At first glance, the colors used stand out. A monochrome design was realized by choosing black and white tones as color. Monochrome design uses tones of a single color or black and white. In this way, the artist creates a harmony (harmony) out of contrast. In fact, this relation of opposition may be emphasizing an important point: Existence… A reference to a truth that the philosopher Anaximander, one of the important representatives of the Miletus School, said: “Everything exists with its opposite”. There is no white without black, no black without white. White is pure light, it symbolizes existence; black is darkness, symbolizing the absence of light. In most cultures, white and black are associated with life and death. War is also a border between life and death. Picasso took advantage of the symbolic power of colors and painted a bloody attack without using red, as art critic Jonathan Jones said (1). This perfect harmony, fed by the contrast in Guernica, disturbs people instead of giving them peace. It is also worth noting that. The feeling of discomfort in the painting is of course also created by the effect of the chaos in the composition, but it is obvious that the gloom of black and white colors feeds the chaotic structure of the painting. Obviously black and white monochrome design; it seems like a newspaper page dealing with the bitter news of the war. As might be expected, newspapers used to be mostly black and white. The texture of the figures in the center of the picture strengthens the impression of a newspaper page. Also, black and white bring to mind the lifelessness of the war, and gray the ashes of the war that burned everywhere. In addition, Jonathan Jones states that Picasso forces us to think through black and white colors (1).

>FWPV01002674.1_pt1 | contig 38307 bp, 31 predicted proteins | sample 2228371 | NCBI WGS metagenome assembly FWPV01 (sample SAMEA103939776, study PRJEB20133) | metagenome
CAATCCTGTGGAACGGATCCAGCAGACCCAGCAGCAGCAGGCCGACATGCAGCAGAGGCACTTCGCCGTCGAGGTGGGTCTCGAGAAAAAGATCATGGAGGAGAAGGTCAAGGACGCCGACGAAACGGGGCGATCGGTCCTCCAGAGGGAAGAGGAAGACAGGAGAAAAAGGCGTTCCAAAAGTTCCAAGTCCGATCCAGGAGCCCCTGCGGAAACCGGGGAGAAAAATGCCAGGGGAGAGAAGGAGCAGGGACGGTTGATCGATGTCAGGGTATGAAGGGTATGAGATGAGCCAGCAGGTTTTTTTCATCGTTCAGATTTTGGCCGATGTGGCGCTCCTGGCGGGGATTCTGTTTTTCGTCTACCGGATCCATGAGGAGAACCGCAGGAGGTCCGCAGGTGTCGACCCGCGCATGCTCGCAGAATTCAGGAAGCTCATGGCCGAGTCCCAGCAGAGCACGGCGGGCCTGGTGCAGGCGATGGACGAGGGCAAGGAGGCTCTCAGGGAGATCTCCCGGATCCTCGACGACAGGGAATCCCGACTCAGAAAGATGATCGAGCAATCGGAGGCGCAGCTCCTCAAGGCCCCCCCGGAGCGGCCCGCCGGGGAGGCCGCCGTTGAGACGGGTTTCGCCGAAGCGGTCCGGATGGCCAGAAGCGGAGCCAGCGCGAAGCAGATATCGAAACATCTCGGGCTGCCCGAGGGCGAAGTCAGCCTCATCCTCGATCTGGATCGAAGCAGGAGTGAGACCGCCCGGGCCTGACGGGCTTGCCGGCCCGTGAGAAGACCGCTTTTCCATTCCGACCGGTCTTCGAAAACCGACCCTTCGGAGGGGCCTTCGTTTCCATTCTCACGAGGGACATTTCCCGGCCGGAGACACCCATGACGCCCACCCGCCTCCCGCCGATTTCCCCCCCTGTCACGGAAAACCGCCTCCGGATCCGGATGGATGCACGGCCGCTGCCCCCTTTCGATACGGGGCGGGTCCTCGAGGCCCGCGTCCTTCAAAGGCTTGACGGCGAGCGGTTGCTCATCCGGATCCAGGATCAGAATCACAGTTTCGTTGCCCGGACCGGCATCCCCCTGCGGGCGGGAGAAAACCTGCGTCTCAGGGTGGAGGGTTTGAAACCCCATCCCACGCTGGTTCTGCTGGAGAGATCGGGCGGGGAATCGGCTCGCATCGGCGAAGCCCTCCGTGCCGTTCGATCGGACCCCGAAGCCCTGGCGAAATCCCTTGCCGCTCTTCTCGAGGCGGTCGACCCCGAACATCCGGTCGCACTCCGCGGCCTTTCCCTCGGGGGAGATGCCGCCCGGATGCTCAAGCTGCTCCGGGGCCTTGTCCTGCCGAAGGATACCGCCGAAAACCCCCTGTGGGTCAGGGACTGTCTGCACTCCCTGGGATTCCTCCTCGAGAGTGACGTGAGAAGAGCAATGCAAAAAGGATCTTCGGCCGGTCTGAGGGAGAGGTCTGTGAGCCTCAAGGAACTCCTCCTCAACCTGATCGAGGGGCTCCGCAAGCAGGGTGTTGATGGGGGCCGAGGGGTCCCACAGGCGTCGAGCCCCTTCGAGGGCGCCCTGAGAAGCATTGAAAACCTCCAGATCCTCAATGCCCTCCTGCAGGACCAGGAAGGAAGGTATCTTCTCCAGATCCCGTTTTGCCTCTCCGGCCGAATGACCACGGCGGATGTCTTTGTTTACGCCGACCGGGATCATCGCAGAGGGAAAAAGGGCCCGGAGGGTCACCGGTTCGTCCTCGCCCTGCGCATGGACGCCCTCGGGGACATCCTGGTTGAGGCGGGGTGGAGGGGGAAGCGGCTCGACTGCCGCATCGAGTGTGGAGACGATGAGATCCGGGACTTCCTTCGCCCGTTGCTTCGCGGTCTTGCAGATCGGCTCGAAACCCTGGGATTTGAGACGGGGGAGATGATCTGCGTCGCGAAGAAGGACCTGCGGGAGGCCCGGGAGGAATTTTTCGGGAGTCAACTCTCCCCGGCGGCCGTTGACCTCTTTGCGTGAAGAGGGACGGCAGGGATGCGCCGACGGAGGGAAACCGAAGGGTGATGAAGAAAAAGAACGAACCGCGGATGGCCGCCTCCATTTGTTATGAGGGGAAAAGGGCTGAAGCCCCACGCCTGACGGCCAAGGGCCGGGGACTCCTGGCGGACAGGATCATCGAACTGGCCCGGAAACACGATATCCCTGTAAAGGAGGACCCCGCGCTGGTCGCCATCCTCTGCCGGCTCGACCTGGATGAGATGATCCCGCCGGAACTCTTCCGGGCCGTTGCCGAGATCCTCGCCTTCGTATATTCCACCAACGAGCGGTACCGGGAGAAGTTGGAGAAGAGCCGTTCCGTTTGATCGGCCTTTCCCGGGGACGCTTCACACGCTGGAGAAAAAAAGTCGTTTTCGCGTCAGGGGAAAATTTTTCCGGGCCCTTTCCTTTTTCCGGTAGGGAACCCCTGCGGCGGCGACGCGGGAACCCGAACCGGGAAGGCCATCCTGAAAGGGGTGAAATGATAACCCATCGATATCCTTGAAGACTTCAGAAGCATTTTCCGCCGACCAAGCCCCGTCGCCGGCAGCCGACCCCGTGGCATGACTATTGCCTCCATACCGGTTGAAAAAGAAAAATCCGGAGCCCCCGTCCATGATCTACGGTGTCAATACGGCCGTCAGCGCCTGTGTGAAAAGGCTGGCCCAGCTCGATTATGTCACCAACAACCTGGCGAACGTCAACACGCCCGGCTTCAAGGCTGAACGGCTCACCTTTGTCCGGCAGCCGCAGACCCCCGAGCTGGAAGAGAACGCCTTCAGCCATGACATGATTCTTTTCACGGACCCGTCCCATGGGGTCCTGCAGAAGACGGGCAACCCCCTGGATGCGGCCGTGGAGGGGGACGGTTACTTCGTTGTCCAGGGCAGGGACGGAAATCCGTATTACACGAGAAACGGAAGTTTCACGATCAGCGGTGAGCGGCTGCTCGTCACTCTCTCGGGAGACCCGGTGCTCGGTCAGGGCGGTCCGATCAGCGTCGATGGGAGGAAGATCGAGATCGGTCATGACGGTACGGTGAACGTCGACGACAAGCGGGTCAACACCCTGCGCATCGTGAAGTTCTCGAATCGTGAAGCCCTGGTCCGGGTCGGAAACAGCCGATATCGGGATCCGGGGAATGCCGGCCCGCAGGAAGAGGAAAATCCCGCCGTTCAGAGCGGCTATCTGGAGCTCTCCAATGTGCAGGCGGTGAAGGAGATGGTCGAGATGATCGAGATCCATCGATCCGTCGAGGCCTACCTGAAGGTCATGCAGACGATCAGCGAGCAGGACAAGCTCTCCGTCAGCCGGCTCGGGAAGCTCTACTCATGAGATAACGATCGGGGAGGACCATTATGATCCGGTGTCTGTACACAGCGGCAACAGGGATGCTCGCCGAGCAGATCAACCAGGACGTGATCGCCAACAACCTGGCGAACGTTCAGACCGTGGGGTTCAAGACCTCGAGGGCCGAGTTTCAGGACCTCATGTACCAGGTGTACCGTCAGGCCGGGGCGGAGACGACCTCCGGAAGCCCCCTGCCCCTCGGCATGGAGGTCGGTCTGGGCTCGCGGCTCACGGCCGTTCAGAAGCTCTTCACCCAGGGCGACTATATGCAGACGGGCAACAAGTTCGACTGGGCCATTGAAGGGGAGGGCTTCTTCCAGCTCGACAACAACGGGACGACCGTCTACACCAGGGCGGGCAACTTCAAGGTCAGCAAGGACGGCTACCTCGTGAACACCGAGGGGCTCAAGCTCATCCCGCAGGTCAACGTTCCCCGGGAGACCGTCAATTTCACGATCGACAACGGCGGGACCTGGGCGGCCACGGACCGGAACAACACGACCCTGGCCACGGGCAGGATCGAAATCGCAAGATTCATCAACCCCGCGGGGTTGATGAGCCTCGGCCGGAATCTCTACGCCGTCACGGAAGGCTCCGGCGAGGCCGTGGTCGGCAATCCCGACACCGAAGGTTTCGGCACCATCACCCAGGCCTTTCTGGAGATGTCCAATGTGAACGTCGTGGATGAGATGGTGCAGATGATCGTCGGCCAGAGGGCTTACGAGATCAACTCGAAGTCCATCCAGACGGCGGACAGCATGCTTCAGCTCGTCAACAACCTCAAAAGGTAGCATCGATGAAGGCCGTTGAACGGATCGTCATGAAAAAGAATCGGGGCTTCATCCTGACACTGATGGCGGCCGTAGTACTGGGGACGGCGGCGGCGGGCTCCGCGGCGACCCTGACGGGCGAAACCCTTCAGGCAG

There are many symbols in the picture. These symbols keep the effect of the picture up to date. First of all, everything is pictured inside a room. While the room depicts the confinement within four walls, it also makes one think of the helplessness of innocent civilians caught in the middle of the war. Like the people in the same room, those in the war unfortunately have nowhere to run. We think the room is dark, even though there is a flashing light bulb at the top. Because a woman in the right part of the picture sticks her head out of the window and looks inside with the weak light of the kerosene lamp in her hand. The horror he experienced as a result of the scene he encountered is depicted with his mouth hanging open. On the left is a wailing woman and her dead baby in her arms. In this way, Picasso once again reveals the devastating effect of war on civilians. He also strengthens his composition by positioning the big-eyed bull in the same place. There is no doubt that the bull is one of the symbols of Spanish culture. However, it is difficult to determine in what sense Picasso used the bull. The light bulb on the top is almost like a picture inside an eye. One of the meanings of the word bulb, which corresponds to the Spanish word “bombilla”, is bomb. The light emitted by the bulb symbolizes the explosion of the bomb. Again, one of the figures in the center of the painting is a horse that screams its pain, perhaps for the last time, because it was hit with a spear. Beneath the horse is the corpse of a soldier who was in pieces with a broken sword in his hand. In the place of the soldier’s broken sword, flowers are growing and it is in contrast with the general picture, like the hope that will end the war. We can understand the helplessness of a man who understands that he cannot save himself from the whirlpool of war, through the fact that he is engulfed in fire in the right part of the painting. The tongue of some figures resembles a dagger, the smoke is smoking on the top of the mountain, a woman on the right staggers towards the center and focuses her eyes on the light bulb, etc. These elements increase the power of the destruction that the painting creates in our minds.